“I knew the faces of my next-door neighbors, but I didn’t know their names. I knew the neighbor across the way by sight, but we never talked. I ended up fixing or mending things I was given and stayed at home. That’s how I spent my whole day, just wondering what I should do.”
Sachiko had not only lost the lifestyle she had before but also the relationships with the people around her. It naturally discouraged her from going out. That was her situation when she learned about the dangers of Disuse Syndrome at the seminar conducted by Dr. Okawa.
“When I heard the talk given by Dr. Okawa about Disuse Syndrome, I realized it was no good staying like this, and I should go out and be more active.”
One year after the earthquake, she decided to participate in the dancing class. As a result, she fully regained her energy. There was a secret behind that.
It was the performances the class presented several times at places like a local home for the elderly. The sense of purpose inherent in performing for an audience is in fact associated with a sense of satisfaction.
“When I performed, I had a real sense of achievement and it felt so good!”
(Dance class member)
“Dancing is something to live for. It’s so fulfilling.”
“Presenting a performance actually provides several benefits. It involves not just dancing, but also communication with those who are living in the venues, including a home for the elderly, increased connection with society, thinking about the significance of your role, and a sense of fulfillment. That makes a big difference.”
(Dr Yayoi Okawa)
Sachiko overcame the danger of falling into Disuse Syndrome through the dance performances and the encounter with new friends.
One popular initiative of the Kagayaki supporter system is growing vegetables. Many Minamisanriku farmers had their fields destroyed by the tsunami, so they are keen to restart farming in the hope that they may be able to recover something of their daily life before the disaster.
“What are you harvesting now?”
“This is spinach.”
“Spinach? I love spinach!”
“I give it to those who don’t grow anything and have them eat it, and I give it to my friends and have them eat it, too.”
“I enjoy farming, so I have no pain at all. Coming here cures me amazingly. I’m in finer shape being out in the fields.”
“Ah, you feel better if you work.”
The fields were provided by Motoko Endo, a Kagayaki supporter. She sees elderly evacuees regaining energy every moment.
“Just after the disaster, some elderly people were muttering, ‘I should have been washed away’. But now they’re gradually recovering their vitality and working earnestly saying, ‘My vegetables grew this big!’, and feeling the joy of harvesting they say, ‘I can have these for dinner!’ They also gradually communicate more with each other, asking, ‘When did you add the fertilizer?’ or ‘When did you sow them?’ They’re kind of competing with each other in terms of recovering their vigor!”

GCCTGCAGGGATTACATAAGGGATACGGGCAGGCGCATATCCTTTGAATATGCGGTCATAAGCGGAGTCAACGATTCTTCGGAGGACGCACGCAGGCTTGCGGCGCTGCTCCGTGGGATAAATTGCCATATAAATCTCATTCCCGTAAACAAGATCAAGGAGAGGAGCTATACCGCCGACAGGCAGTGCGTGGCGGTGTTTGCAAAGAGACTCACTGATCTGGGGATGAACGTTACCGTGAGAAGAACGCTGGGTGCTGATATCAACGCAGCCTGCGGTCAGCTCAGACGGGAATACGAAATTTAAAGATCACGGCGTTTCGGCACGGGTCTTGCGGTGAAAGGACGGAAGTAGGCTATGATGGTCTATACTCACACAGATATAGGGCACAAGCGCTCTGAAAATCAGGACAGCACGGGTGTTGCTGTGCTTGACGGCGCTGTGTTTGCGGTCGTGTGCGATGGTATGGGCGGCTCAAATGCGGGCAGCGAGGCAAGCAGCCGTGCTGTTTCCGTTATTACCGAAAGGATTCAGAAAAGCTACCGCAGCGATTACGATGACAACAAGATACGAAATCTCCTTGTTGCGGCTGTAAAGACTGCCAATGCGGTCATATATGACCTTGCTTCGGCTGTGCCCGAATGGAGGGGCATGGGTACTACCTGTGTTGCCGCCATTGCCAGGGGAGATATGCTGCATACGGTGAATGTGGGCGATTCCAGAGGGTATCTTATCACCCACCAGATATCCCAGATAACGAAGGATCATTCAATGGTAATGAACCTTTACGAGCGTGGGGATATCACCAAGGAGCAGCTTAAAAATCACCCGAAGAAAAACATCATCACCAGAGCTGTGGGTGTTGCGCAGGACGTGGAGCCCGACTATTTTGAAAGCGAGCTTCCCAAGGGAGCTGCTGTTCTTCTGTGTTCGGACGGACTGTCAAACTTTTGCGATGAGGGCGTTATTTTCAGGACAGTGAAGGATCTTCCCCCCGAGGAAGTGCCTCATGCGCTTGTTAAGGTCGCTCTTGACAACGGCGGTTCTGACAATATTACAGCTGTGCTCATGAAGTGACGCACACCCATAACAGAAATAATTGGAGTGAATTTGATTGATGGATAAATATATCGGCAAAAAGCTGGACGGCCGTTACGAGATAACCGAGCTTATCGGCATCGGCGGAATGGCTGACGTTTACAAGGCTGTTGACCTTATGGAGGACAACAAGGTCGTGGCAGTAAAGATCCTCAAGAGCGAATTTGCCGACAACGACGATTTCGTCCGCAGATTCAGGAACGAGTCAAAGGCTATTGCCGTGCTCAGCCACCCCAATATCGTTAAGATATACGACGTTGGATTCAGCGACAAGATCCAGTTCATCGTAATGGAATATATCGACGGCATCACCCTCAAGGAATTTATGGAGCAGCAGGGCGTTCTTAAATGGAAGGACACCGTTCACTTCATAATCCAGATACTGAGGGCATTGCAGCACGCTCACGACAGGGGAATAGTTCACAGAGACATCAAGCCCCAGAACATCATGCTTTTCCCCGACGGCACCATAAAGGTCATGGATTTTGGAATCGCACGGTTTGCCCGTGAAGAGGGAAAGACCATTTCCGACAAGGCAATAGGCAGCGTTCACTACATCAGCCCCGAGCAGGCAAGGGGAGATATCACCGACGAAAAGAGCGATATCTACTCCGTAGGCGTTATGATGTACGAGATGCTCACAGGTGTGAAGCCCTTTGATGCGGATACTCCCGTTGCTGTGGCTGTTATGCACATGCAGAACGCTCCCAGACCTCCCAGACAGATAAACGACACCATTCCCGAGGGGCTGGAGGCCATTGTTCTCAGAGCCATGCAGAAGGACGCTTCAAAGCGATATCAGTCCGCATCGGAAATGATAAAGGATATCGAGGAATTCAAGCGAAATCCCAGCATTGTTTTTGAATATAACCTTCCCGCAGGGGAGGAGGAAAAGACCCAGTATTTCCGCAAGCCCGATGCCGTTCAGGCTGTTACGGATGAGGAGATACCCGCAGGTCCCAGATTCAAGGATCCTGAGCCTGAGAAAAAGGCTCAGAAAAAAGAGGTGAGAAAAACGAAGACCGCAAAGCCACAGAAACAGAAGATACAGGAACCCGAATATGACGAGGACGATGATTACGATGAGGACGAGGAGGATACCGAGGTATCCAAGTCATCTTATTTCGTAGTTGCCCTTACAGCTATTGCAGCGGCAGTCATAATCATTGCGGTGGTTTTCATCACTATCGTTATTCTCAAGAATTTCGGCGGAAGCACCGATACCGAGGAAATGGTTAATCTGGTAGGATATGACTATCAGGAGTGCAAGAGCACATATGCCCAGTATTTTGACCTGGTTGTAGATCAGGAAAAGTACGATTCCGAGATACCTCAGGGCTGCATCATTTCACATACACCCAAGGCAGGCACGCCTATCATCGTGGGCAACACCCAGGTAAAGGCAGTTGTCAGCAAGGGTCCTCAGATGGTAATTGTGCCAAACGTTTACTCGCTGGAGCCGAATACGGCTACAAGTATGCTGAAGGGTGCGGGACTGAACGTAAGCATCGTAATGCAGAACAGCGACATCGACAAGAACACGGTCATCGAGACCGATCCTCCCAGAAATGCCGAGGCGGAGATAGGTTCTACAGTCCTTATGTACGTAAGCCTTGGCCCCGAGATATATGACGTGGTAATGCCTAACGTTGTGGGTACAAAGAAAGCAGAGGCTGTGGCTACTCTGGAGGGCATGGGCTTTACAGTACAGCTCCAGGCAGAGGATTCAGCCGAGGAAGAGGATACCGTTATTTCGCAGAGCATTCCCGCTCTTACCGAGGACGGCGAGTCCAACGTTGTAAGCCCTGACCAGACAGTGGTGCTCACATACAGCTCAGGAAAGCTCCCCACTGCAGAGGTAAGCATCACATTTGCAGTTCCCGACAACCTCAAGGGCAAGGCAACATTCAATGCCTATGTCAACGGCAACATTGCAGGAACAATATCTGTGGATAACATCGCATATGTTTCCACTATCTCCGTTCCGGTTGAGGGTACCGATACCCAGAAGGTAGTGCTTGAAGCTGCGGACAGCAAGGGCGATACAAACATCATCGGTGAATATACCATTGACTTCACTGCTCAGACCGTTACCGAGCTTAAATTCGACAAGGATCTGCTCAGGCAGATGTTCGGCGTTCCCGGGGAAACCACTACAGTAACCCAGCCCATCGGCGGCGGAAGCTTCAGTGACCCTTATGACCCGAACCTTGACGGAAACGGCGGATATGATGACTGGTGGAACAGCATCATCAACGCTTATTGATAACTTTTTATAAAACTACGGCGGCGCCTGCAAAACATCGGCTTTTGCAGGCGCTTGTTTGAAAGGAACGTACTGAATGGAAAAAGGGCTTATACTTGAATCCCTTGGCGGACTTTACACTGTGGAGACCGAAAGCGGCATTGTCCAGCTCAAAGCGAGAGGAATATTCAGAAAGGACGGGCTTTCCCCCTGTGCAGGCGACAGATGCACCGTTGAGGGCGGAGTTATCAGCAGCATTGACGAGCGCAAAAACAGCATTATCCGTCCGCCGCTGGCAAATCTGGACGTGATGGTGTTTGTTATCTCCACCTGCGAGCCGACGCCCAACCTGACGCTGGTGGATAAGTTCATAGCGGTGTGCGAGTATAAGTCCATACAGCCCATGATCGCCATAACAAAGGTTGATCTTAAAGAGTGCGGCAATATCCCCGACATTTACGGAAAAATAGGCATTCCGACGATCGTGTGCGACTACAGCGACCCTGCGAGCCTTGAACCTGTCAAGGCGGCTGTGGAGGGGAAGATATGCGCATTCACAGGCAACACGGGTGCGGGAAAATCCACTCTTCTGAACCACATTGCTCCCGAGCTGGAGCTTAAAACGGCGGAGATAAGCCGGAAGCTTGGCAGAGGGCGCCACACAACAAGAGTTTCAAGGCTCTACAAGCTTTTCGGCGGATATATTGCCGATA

(Motoko Endo: Kagayaki supporter)
This farm also implemented another way to prevent Disuse Syndrome.
This field was left lying idle and covered with weeds. It had to be properly prepared before it could be used again for cultivation.
After the disaster, many volunteers from outside came here to help with clearing land ready for cultivation, but their support was limited to that.
The farm turned down offers from volunteers to actually cultivate the fields so that it could all be done by the evacuees themselves. The reason was that if everything is done by supporters, the evacuees could lose opportunities to move their bodies.
“When a disaster occurs, you shouldn’t just think the victims are weak. In fact they may be strong in many ways. It’s important to create situations in which they can enjoy doing fun things or whatever they want to do.”
(Dr Yayoi Okawa)
Minamisanriku has been a pioneer in dealing with the unfamiliar Disuse Syndrome. Three years and eight months since the disaster, the town’s recovery is still ongoing, but many of its residents are managing to restore their health condition to what it was before the disaster.
That’s what Jason has felt.
“Not only an issue for those living in evacuation sites or temporary housing. Not only for the Japanese, and not only for the elderly. Disuse Syndrome can affect anyone. As we found, to prevent and treat this condition, returning to an active and normal lifestyle is essential. I was very glad to meet those who have a comfort and health in the fields with each other in this area.”